Have you ever wondered how some men and women muster the courage to pursue careers in rock music, despite the fact that so few of them will actually “make it”? Or have you questioned why some individuals would intentionally choose a path that will undoubtedly be filled with struggle, miniscule economic payoff, and a slim chance of success?
Sure, once musicians get to the level of fame of R.E.M., Nirvana, or The White Stripes, it all seems worth it. But what about the countless other musicians who don’t attain such levels of success? Why would they commit to such seemingly irrational choices? In my new book, I attempt to answer these and a host of related sociological questions. Continue Reading…
A few years ago this blog ran a panel on ‘The future of organizational sociology’. In this panel renowned organizational scholars discussed the current position of organizational sociology as a field of research at a time when a large amount of organizational theory and research was developed and conducted at business schools. They argued that the future of the field could only be ensured if there were a continued discussion between sociologists based within these very different kinds of institution.
Related debates on the future of organizational sociology and the direction of its development were published in the mid-1980s, for example by Robert Dingwall and Phil Strong and more recently by Patrick McGinty. These authors discussed the long-standing concern of interactionist research with organizations, the ‘negotiated order’ and with the ‘organizing of social life’. They looked for reasons for the neglect of this body of studies by those who, over the past 40 years or so, have developed organizational sociology in departments of sociology and in business schools.
Dingwall, Strong and McGinty argue that for a long time organizational sociology has been preoccupied with formal organizations and with the generation of concepts to aid its study, but that organizational sociologists have followed this interest at the expense of studying the contingencies and complexities of social actions that bring about organizational practices. In contrast to this, they point to the important contribution that interactionism has made to organizational sociology in its study of society as local practice (occurring in specific contexts) and situated practice (tied to specific instances of interaction).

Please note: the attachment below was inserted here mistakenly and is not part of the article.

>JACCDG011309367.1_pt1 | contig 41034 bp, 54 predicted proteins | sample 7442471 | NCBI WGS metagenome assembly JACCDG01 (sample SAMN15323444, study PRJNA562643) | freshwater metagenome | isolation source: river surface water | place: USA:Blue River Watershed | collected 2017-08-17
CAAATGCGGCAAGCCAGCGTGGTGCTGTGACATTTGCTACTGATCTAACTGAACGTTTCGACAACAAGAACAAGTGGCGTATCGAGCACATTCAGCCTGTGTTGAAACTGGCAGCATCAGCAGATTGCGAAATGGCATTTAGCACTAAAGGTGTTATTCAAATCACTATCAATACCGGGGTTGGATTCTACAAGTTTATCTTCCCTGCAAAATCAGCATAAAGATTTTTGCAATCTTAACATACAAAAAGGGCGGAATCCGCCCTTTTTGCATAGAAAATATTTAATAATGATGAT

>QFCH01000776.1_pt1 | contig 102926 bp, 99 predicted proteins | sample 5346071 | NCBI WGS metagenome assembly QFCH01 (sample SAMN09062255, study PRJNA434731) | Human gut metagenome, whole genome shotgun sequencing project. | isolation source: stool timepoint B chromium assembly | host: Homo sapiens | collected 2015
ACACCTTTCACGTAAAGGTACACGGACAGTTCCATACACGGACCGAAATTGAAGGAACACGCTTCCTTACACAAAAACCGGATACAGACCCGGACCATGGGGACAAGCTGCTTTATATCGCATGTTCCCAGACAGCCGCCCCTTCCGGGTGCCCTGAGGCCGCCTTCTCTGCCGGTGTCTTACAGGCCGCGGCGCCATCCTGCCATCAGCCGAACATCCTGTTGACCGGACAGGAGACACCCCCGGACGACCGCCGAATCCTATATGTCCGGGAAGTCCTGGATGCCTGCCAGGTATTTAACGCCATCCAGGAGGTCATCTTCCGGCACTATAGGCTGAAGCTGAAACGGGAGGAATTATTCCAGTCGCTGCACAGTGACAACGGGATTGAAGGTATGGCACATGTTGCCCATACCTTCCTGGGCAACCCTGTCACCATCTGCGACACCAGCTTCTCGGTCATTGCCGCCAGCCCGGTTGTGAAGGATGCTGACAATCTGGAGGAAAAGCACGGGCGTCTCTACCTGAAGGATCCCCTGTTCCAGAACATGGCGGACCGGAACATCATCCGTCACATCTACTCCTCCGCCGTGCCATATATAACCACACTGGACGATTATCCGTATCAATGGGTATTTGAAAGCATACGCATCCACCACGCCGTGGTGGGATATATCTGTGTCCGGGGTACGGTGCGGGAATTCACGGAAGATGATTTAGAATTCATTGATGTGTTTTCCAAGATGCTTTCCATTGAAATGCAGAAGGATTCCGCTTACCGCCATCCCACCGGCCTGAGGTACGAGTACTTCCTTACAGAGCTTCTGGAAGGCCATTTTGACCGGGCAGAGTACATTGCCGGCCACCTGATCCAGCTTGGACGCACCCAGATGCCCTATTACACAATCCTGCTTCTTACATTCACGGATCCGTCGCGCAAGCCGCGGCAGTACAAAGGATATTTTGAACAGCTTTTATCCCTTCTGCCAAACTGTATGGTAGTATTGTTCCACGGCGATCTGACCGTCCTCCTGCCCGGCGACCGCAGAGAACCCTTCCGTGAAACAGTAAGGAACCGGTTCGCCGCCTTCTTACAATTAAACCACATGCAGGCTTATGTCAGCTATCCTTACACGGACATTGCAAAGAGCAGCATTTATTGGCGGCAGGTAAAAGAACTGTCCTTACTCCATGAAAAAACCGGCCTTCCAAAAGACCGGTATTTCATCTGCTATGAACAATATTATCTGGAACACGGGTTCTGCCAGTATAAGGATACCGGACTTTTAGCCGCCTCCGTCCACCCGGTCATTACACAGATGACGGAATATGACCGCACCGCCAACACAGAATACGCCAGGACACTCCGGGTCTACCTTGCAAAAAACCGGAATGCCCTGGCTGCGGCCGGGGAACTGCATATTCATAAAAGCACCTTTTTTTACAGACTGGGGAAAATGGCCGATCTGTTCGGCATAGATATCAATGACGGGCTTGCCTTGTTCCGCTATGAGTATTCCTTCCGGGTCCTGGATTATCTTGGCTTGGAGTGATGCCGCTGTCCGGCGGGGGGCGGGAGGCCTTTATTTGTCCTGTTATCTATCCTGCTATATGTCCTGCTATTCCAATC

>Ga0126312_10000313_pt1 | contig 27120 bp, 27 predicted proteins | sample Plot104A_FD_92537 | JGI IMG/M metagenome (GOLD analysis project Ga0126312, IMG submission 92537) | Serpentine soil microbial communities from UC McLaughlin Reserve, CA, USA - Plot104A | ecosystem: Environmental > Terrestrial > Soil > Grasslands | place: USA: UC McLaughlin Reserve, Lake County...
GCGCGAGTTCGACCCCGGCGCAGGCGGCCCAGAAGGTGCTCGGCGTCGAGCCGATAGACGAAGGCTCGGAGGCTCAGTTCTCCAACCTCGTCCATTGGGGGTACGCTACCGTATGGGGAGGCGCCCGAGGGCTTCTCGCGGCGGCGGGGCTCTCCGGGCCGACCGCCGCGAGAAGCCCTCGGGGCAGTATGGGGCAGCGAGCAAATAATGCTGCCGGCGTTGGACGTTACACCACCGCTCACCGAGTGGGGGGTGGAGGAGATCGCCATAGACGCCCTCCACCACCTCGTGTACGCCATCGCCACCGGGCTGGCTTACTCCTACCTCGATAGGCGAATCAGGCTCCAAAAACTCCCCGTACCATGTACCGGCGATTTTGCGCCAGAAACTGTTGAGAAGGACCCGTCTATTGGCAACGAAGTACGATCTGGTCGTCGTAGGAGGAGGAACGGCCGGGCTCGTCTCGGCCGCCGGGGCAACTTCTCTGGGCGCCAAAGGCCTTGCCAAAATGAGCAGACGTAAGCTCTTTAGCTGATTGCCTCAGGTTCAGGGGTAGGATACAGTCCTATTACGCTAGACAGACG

Our book Institutions, Interaction and Social Theory follows on from these arguments by exploring in detail the connection between institutional scholarship and ‘interactionist’ research.
Pay is a persistent problem from many in the labor market and for many women’s lives. A wide range of perspectives have explored this problem. The human capital approach of mainstream economics emphasizes individual differences between men and women in education, skills and job experience in explaining the pay gap. These differences are explained by women’s childcare and domestic duties which result in labor force interruptions.
The occupational segregation approach of sociology, on the other hand, focuses on occupational characteristics and explains women’s lower pay through differences in their occupations, positions and sectors.
No matter how they approach the pay gap, almost every study on the pay gap has one thing in common: they focus on the adult labor force. However, in the United States, most teenagers work sometime throughout high school. Therefore, work experience and potentially the wage gap start long before the completion of education.
In recent research I have examined the teenage work force. By focusing on this group, I include a previously neglected yet substantial portion of our workforce. More importantly, focusing on early work experiences is like a social laboratory where many typical explanations of the wage gap: motherhood, childcare, housework are simply not applicable.